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Ten Communication Skills For Workplace Success

Whatever the type of industry you work in, the ability to communicate effectively with superiors, colleagues, and staff is essential. As a worker in this modern age, you must know how to communicate via phone, email, and social media. Most of us spend the majority of our day communicating with people at work, but we rarely stop and think about whether or not we’re actually good at communication. When it comes to the workplace, success is not only dependent on how hard you could work but how sometimes on how well you can communicate with others. Good communication could bring you more success than you think.

Here are ten communication skills you should know about workplace success;

1. Understand Non-verbal Communication

Body language, eye contact, hand gestures and tone all have an effect on how your message is received. A relaxed, open stance and a friendly tone will make you appear more approachable and help people feel more comfortable speaking candidly with you.

Also, pay attention to other people’s non-verbal signals while you are talking. Often, non-verbal signals convey how a person is really feeling. For example, if the person is not looking you in the eye, he or she might be uncomfortable or hiding the truth.

2. Be a Good Listener

The better you listen, the better you are at communication. Before you respond, make sure you’ve heard and digested what someone is saying. Don’t just wait for their mouth to stop moving to make your point.

Listening during a conversation can be as important if not more important than the words you bring to your interactions. Oftentimes people come into a conversation only thinking of their contribution, about what they plan to say. In formulating those words, the other half of the conversation – the part you should be listening to, gets lost.
Active listening involves paying attention to what the other person is saying, asking clarifying questions, and rephrasing what the other person says to make sure you understood. You may find that your responses become more appropriate for having listening more carefully.

3. Open-Mindedness

A good communicator should enter into any conversation with a flexible, open mind. Be open to listening to and understanding the other person’s point of view, rather than simply getting your message across. By being willing to enter into a dialogue, even with people with whom you disagree, you will be able to have more honest, productive conversations.

4. Friendliness

Through a friendly tone, a personal question, or simply a smile, your co-workers will feel more comfortable speaking to you openly, and honestly. This can be important in both face-to-face communication and written communication. Personalizing your messages in email, even, may help the recipients become more receptive to the rest of the text – a simple “Have a great weekend!” can go a long way.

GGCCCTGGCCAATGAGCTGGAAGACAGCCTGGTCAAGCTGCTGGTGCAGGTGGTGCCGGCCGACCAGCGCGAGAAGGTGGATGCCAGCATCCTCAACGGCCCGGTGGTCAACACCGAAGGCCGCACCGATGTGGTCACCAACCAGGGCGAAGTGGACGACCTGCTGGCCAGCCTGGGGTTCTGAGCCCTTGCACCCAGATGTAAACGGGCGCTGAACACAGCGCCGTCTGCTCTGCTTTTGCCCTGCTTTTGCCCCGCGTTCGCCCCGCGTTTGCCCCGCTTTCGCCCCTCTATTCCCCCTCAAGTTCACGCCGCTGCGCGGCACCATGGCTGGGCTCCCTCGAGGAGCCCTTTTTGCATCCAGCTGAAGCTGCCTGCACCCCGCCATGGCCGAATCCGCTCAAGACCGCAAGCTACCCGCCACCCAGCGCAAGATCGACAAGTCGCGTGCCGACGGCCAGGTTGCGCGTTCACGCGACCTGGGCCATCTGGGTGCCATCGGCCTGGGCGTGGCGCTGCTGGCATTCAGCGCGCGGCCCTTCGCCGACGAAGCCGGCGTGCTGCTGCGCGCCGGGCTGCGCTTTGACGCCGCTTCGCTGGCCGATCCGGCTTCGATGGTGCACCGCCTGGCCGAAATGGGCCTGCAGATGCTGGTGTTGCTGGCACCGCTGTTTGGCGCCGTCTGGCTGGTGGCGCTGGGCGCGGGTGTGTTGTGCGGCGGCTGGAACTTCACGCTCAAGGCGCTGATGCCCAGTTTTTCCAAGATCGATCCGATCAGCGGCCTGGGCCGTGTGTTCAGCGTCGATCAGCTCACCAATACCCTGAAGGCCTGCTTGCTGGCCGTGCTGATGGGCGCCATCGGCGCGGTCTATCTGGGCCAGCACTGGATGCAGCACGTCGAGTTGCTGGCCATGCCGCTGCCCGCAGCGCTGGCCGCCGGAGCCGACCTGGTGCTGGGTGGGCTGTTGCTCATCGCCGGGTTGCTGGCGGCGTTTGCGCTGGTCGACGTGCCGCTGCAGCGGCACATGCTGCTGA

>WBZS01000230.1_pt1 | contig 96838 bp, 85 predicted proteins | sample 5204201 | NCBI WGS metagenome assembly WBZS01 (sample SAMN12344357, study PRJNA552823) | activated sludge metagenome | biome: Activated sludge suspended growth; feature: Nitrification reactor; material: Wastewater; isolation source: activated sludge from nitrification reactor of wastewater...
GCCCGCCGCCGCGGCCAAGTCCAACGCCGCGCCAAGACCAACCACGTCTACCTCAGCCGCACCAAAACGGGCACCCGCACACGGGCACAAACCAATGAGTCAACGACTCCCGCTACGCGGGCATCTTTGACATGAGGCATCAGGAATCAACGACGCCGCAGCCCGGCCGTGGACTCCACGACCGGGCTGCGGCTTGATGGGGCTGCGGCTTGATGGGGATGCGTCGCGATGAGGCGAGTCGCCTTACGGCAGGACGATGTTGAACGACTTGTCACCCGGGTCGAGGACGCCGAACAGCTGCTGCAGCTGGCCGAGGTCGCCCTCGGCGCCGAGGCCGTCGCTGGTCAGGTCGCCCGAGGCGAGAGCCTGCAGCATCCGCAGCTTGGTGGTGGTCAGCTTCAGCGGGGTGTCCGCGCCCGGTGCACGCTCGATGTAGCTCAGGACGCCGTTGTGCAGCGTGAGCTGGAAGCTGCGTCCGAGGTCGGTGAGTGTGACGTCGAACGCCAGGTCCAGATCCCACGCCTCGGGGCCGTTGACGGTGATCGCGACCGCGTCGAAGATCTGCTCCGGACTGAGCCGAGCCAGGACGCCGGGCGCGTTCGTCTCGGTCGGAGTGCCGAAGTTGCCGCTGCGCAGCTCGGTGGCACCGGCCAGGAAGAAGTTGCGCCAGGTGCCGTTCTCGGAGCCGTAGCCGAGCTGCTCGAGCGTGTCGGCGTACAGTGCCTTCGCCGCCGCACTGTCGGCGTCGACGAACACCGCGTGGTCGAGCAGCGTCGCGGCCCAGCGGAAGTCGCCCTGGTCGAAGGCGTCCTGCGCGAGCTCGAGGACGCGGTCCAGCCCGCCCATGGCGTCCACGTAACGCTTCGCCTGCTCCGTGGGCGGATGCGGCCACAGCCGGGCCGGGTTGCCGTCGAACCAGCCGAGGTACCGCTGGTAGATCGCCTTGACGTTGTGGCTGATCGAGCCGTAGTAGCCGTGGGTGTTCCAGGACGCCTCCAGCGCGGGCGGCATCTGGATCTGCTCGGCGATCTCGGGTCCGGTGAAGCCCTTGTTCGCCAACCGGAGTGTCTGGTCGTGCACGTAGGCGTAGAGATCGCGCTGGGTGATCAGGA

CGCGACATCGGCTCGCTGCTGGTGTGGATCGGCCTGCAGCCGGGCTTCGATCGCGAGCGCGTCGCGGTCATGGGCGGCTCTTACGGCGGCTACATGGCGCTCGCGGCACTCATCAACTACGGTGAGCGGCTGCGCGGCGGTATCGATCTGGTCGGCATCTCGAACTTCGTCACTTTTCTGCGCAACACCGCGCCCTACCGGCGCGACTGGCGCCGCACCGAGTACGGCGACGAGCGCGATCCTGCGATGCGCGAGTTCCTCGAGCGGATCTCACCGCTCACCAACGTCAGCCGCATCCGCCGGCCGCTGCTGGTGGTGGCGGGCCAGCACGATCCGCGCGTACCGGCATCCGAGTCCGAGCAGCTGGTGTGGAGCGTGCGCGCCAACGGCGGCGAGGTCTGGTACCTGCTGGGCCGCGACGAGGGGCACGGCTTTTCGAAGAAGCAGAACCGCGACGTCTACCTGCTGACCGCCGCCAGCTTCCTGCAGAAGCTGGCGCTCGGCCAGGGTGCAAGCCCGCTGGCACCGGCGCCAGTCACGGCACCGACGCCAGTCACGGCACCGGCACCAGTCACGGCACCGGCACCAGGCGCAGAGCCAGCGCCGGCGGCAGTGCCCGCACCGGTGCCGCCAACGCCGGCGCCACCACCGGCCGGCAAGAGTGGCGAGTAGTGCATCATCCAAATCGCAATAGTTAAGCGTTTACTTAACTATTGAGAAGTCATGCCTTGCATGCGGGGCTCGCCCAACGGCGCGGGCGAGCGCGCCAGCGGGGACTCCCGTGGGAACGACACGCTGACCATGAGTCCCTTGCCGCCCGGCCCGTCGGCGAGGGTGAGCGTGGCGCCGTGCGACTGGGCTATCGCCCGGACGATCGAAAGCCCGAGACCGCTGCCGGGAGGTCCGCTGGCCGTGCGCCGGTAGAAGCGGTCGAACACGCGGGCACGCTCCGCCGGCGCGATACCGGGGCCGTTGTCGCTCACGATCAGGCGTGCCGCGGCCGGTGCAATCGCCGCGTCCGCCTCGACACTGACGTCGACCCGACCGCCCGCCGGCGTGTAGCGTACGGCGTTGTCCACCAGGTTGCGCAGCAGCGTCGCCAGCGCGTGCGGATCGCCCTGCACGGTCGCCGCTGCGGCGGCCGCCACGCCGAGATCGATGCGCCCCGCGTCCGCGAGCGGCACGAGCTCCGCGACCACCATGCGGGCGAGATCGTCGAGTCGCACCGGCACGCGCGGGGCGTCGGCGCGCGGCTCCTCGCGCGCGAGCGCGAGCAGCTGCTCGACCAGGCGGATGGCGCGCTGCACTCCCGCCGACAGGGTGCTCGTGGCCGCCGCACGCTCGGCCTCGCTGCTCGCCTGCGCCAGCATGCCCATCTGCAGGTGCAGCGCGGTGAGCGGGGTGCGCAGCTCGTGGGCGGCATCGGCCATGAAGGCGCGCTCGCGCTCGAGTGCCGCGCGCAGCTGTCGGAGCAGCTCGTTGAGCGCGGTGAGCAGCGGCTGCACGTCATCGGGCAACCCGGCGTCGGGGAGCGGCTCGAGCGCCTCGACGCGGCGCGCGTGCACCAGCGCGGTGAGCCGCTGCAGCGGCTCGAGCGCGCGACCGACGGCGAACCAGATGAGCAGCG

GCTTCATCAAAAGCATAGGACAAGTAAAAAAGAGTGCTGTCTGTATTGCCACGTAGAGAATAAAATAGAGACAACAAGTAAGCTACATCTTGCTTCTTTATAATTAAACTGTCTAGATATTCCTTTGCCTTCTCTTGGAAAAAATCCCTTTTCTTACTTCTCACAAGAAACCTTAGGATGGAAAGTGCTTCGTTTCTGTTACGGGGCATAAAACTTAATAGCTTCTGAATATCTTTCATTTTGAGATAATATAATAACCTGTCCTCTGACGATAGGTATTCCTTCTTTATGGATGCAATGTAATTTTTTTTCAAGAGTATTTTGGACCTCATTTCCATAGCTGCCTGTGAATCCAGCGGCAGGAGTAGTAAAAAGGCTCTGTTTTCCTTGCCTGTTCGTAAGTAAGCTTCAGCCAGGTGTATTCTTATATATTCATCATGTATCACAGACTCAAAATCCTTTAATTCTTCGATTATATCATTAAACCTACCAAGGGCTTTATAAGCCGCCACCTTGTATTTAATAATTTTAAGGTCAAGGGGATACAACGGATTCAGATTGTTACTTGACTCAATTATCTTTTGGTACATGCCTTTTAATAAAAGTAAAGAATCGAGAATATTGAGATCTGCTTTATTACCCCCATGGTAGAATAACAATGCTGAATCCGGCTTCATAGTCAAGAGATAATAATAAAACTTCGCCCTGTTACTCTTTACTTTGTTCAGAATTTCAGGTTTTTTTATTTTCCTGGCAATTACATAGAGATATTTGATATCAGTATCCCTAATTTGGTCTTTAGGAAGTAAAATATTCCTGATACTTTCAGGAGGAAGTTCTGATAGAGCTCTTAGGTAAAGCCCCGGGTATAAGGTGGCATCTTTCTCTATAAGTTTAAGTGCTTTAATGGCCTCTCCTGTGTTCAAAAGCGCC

5. Match the message to the medium

If you’re better via email, don’t try to have that important progress update in your boss’s office before you’ve had your coffee or settled down well. If it’s a sticky situation that requires a nuanced approach, don’t just send a flat-toned email when you could finesse the situation with a well-managed in-person conversation. Figure out what it is you have to get across, then choose the medium that suits that message best. People will appreciate your thoughtful means of communication and will be more likely to respond positively to you.

6. Make meetings matter more

So many meetings leave us feeling we could have better spent that time. Demand better! Set an agenda, keep to the scheduled time, don’t invite unnecessary people. Make sure every meeting is productive enough to justify every attendee taking the time and resources from their workload.

7. Confidence

Exuding confidence can be as simple as maintaining eye contact or using a firm but friendly tone. Be cognizant of inflection – be careful your statements do not come out sounding like questions. Naturally, it’s important to be confident without seeming arrogant or aggressive.

8. Clarity and Concision

Good verbal communication means saying just enough – don’t talk too much or too little. Try to convey your message in as few words as possible. Say what you want clearly and directly, whether you’re speaking to someone in person, on the phone, or via email. If you ramble on, your listener will either tune you out or will be unsure of exactly what you want.

9. Respect

People will be more comfortable communicating with you if you convey your respect for them and their ideas. Using a person’s name, making eye contact, and actively listening to a person speaks makes them feel appreciated. If you’re on the phone with this person, avoid distractions – stay off Facebook, try to get a quiet area, and stay focused on the conversation. Convey respect via email by editing your message for grammatical and spelling errors.

10. Keep it positive

No matter how stressed you are, or how fraught the conversation, try to stay positive. Put your team first. And never make it personal—keep your focus on the professional. Earn a reputation and respect.

Good communication skills are essential regardless of where you work. Start learning now and you’ll be in for a much easier and more enjoyable career.

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Written by BJ

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